Since the opening of the Heart Mountain Interpretive Center in 2011, those two words have become the unofficial rallying cry of the center’s annual Pilgrimage, an event of …
Since the opening of the Heart Mountain Interpretive Center in 2011, those two words have become the unofficial rallying cry of the center’s annual Pilgrimage, an event of profound importance to the Japanese-American community. The journey is taken by former incarcerees, their descendants, friends and the public who seek to understand this dark and poignant history and its impact on us today.
And while parallels can easily be made to more recent events, and some wonder if we are indeed doomed to repeat one of the darker chapters of our nation’s history, another word continues to bubble to the surface amidst the chaos of the day:
As the keynote speaker at last weekend’s Heart Mountain Pilgrimage, retired Judge Lance Ito, he of “The Trial of the Century” fame, spoke with reverence about his parents, James and Toshi Ito.
The Itos had met and began dating when both where interned at the relocation camp. The young couple went on to have long careers as teachers in California following their release from the camp, though Judge Ito said his parents rarely spoke of their incarceration, at least while he was growing up.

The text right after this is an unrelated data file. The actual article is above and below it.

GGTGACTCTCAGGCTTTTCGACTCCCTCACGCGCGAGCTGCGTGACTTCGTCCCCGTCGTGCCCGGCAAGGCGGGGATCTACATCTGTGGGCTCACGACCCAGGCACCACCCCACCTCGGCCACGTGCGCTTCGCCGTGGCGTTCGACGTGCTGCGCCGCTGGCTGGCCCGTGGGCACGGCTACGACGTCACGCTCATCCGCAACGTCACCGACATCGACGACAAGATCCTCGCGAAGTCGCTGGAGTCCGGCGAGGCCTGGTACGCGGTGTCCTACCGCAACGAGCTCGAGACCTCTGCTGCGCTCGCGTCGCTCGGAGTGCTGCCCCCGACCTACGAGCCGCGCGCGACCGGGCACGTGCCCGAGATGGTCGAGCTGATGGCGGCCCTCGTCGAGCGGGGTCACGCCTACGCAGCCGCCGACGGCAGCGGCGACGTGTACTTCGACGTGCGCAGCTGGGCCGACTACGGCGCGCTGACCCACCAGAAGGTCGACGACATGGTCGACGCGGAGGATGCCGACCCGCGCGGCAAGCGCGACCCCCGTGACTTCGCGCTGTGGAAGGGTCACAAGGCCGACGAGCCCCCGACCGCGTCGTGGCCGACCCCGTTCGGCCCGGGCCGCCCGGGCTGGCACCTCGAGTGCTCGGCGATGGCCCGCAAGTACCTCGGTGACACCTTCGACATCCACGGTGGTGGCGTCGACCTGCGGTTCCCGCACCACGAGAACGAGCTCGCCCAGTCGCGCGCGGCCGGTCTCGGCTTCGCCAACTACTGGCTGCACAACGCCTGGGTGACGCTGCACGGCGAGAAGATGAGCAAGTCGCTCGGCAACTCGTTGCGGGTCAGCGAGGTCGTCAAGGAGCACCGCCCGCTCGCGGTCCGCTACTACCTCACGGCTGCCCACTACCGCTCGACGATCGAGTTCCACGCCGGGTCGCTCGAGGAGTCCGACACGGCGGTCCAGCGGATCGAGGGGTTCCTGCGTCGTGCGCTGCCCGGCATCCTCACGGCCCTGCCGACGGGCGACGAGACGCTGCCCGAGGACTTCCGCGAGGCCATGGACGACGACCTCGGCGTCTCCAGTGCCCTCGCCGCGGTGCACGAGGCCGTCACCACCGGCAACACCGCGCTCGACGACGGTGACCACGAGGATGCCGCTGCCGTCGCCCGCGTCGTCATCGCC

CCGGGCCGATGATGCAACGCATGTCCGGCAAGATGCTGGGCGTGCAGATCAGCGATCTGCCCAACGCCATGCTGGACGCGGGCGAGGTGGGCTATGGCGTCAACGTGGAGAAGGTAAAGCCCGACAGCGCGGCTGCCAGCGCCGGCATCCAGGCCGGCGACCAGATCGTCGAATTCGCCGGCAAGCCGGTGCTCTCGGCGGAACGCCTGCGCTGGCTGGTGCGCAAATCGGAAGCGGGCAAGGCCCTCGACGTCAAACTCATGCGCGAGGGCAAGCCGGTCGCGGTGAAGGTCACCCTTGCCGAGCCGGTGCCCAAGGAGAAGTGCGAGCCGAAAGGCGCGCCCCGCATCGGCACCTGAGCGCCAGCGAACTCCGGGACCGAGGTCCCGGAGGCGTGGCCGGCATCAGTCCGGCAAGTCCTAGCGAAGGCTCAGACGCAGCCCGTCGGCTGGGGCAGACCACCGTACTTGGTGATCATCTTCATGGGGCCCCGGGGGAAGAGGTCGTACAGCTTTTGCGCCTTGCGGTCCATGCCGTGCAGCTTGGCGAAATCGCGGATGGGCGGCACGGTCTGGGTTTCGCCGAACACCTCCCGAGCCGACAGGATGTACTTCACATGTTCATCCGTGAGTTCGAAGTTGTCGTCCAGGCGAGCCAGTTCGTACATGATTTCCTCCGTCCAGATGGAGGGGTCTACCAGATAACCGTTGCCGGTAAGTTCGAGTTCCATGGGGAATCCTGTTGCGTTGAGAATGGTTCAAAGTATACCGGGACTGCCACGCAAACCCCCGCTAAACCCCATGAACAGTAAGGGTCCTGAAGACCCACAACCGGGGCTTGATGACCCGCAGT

While in the camp, James Ito, a farmer, was instrumental in improving the food at the site by working with other farmers to turn the surrounding desert into farmland. It worked, and by the end of the camp’s second year, Heart Mountain was raising nearly all its own food. It was a perfect illustration of the Japanese-Americans, uprooted from their lives and their homes simply because of their ethnicity, making the most of their situation.
In the years following the end of the war, the Itos, like many of their fellow incarcerees, slowly began telling their story, intending it as a cautionary tale for future generations. Those stories have built the foundation of places like the Heart Mountain Interpretive Center, where bridges continue to be built between the past and the present. Incarcerees never lost hope, even in their darkest times, and that message has never been more relevant than it is today.
At a Heart Mountain reunion in 2005, a group of Riverton High School students cast the hands of 87 former incarcerees in plaster, and later glass, as part of a class project. Incarcerees were reluctant to participate at first, but warmed to the idea after James and Toshi Ito agreed to be the first to have their hands cast, with the stipulation that their hands be
The glass cast of the Ito’s hands was on display at the Interpretive Center this weekend, complete with a tiny confetti heart placed in the space between the hands years ago by Toshi herself. It was a touching symbol of the couple’s love, as well as a reminder of a time when things weren’t so certain.
And all they had was hope.